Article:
America’s Economic Policies Destroying Us from Within


Our nation loses 14 manufacturing plants per day and has lost over one-third of its manufacturing jobs over the last dozen years. The United States used to be a wealthy country, not one buried in debt. We accumulated abundance through most of the twentieth century, as we were a very productive country whose wealth derived to a great extent from manufacturing. Our companies invented and produced many of the things we needed and much of what the rest of the world needed.

Today, American-owned corporations manufacture less and import more each year. This difference between the amount we import and export has created a huge balance-of-trade deficit.

As our American-owned companies produce less and become separated from their base of operations, customers and assembly lines, they become inefficient, uncompetitive, and ultimately go out of business. If not, these companies are easily taken over by foreign-owned corporations who, through their trade surplus with us, have gained huge supplies of our cash.

Japanese, German, Swiss, Dutch, English and other foreign corporations have purchased much of Wall Street in the last decade. Now very few American companies produce audio and other electronic products. Moreover, many of the products we say we manufacture are often only assembled here from components we import.

The American book publishing industry is now largely foreign-owned as well. German corporations alone are estimated to own a huge percentage of that industry. Our steel industry has been in a deplorable condition for years due to its inability to innovate. As a result, much of our steel is now imported. Foreign companies now own 69% of our movie industry and 81% of our cement industry.

Another reason why Americans should be disturbed by the decline of U.S. manufacturing is national security. As America’s manufacturing base has been whittled away in recent years, U.S. defense industries are becoming ever more dependent on foreign manufacturers for key components and materials.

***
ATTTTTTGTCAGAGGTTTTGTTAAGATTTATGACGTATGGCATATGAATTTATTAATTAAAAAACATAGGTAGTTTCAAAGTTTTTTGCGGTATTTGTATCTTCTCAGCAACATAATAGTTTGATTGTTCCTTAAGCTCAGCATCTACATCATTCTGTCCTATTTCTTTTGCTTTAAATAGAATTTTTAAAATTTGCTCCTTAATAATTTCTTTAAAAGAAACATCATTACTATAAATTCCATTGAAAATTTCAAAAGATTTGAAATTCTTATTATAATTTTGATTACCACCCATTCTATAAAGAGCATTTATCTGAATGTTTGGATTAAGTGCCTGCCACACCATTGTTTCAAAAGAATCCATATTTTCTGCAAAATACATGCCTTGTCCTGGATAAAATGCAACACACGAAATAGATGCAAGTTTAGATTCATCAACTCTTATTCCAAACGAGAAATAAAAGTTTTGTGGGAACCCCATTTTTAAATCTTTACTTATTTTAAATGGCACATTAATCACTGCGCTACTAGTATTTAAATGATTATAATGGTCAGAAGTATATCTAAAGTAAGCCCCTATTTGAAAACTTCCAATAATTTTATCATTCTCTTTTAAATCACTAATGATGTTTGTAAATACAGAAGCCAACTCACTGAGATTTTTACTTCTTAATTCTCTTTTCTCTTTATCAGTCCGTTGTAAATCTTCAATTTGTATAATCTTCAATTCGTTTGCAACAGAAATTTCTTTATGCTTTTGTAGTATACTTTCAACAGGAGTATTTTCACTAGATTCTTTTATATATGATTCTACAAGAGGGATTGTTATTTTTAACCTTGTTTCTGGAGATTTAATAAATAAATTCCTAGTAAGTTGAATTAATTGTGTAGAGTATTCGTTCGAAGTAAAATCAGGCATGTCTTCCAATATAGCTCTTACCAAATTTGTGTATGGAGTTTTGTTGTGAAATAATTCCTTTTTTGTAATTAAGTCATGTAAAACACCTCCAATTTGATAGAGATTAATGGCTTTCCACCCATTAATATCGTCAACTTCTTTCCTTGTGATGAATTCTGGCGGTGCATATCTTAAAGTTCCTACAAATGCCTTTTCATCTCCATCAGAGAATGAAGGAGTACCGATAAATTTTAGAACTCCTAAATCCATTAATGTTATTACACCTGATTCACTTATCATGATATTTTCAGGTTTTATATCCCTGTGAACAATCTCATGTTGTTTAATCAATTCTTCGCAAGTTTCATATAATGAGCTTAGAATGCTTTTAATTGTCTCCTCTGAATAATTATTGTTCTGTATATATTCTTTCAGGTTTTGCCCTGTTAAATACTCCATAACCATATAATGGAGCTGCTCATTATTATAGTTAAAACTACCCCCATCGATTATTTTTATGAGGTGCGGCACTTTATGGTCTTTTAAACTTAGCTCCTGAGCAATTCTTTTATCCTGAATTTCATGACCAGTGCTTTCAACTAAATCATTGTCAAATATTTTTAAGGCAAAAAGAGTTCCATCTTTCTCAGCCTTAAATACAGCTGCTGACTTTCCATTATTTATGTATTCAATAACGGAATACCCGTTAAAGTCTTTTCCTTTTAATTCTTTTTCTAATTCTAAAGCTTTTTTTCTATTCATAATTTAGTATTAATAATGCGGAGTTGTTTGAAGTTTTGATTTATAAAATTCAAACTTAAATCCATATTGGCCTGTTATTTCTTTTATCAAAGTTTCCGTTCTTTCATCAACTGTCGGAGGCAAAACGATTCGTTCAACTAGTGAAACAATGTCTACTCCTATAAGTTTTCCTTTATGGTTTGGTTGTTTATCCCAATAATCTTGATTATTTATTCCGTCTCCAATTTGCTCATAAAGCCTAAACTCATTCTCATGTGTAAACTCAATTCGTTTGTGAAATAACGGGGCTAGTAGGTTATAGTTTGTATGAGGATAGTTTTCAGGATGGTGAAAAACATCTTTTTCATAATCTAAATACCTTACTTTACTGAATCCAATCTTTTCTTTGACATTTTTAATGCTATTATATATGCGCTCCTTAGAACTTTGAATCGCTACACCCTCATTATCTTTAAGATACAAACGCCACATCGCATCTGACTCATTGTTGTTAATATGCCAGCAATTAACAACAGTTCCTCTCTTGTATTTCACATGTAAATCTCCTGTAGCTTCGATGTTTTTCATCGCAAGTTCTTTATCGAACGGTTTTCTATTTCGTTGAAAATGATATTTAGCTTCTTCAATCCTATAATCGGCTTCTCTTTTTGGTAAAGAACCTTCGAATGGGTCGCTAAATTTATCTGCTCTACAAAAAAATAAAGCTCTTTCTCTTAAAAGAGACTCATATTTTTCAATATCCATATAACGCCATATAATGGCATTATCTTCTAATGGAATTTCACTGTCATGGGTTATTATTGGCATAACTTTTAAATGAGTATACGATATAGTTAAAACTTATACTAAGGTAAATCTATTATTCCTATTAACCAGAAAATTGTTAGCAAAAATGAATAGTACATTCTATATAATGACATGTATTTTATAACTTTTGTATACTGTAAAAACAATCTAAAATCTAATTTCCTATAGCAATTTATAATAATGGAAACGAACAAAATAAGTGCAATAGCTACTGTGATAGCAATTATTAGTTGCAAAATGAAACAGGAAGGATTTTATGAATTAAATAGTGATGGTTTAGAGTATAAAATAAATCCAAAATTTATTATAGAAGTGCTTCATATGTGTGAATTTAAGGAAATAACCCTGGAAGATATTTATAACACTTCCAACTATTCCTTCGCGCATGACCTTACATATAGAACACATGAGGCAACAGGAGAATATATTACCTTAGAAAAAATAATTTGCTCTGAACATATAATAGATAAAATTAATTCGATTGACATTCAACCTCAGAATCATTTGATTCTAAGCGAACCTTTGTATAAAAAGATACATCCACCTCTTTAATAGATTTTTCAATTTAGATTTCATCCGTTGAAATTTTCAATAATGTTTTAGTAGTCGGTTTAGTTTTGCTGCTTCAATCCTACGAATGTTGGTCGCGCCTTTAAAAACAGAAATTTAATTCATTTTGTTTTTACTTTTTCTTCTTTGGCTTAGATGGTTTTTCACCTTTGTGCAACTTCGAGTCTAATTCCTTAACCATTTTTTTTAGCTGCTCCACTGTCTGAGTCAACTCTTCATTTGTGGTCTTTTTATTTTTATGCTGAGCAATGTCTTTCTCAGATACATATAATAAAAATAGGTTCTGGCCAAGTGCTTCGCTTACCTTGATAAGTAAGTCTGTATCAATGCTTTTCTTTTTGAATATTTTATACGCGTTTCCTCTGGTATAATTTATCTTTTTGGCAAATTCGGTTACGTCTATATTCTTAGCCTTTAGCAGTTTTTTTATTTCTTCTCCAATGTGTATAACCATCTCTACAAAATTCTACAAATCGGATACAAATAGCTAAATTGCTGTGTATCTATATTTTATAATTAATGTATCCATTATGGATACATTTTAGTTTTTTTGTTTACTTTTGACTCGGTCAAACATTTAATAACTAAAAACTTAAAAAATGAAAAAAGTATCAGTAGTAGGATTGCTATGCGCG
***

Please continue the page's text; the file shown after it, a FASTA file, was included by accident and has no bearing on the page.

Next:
Here are just a few examples of vital defense-related goods we now have to depend on foreigners for:

  • Laser diodes. Essential in a variety of high-tech civilian and military applications. Virtually the world’s entire production comes from Japan
  • Ceramic packaging. Essential in making many high-performance chips used in weapons systems. Ceramic packaging was in critically short supply during the Gulf War a decade ago because of the reluctance of Japanese manufacturers to supply the U.S. war effort
  • Ferrite. Important in many high tech applications. TDK of Japan supplies the U.S. Defense Department
  • Gallium arsenide. A semi-conductor material crucial for making high-speed chips needed in certain military applications
  • Titanium and carbon fiber. Essential in many aerospace applications. Foreign suppliers dominate certain key stages of their production
  • Charge coupled device. The seeing eyes on U.S. missiles. Their function is to lock on to the target and guide the missiles to it. Foreign producers dominate the industry

It should be noted that as with many other manufacturing industries now dominated by foreign producers, the United States pioneered the production of most of the devices and materials listed above. Unfortunately, as imports flooded our markets in the 1980s and 1990s, U.S. producers one by one exited these industries.

As this process developed, the U.S. sat by while other countries developed the ability to innovate and grow the technology, with no U.S. competition. These companies not only developed the technology, but the processes involved in manufacturing them as well. Now the U.S. is far behind the manufacturing capabilities of the rest of the world, and we need to do everything in our power to catch up or we reserve ourselves to the history books as yet another country destroyed by its economic policies.

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